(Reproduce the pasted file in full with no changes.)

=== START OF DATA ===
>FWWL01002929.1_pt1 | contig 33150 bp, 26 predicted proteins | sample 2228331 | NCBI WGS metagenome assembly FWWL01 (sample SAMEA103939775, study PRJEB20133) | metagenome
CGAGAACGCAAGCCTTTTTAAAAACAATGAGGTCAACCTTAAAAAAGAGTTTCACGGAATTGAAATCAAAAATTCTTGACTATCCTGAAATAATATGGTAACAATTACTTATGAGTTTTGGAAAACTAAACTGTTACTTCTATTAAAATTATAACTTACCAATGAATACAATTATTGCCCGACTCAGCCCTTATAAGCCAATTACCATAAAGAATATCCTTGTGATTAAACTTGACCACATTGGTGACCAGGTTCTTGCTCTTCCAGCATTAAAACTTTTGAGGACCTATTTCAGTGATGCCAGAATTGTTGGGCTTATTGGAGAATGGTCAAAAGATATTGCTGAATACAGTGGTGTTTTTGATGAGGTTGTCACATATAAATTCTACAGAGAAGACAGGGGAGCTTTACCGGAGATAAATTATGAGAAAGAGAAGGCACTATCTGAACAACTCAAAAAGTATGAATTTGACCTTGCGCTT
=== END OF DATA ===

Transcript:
>FWWL01002929.1_pt1 | contig 33150 bp, 26 predicted proteins | sample 2228331 | NCBI WGS metagenome assembly FWWL01 (sample SAMEA103939775, study PRJEB20133) | metagenome
CGAGAACGCAAGCCTTTTTAAAAACAATGAGGTCAACCTTAAAAAAGAGTTTCACGGAATTGAAATCAAAAATTCTTGACTATCCTGAAATAATATGGTAACAATTACTTATGAGTTTTGGAAAACTAAACTGTTACTTCTATTAAAATTATAACTTACCAATGAATACAATTATTGCCCGACTCAGCCCTTATAAGCCAATTACCATAAAGAATATCCTTGTGATTAAACTTGACCACATTGGTGACCAGGTTCTTGCTCTTCCAGCATTAAAACTTTTGAGGACCTATTTCAGTGATGCCAGAATTGTTGGGCTTATTGGAGAATGGTCAAAAGATATTGCTGAATACAGTGGTGTTTTTGATGAGGTTGTCACATATAAATTCTACAGAGAAGACAGGGGAGCTTTACCGGAGATAAATTATGAGAAAGAGAAGGCACTATCTGAACAACTCAAAAAGTATGAATTTGACCTTGCGCTT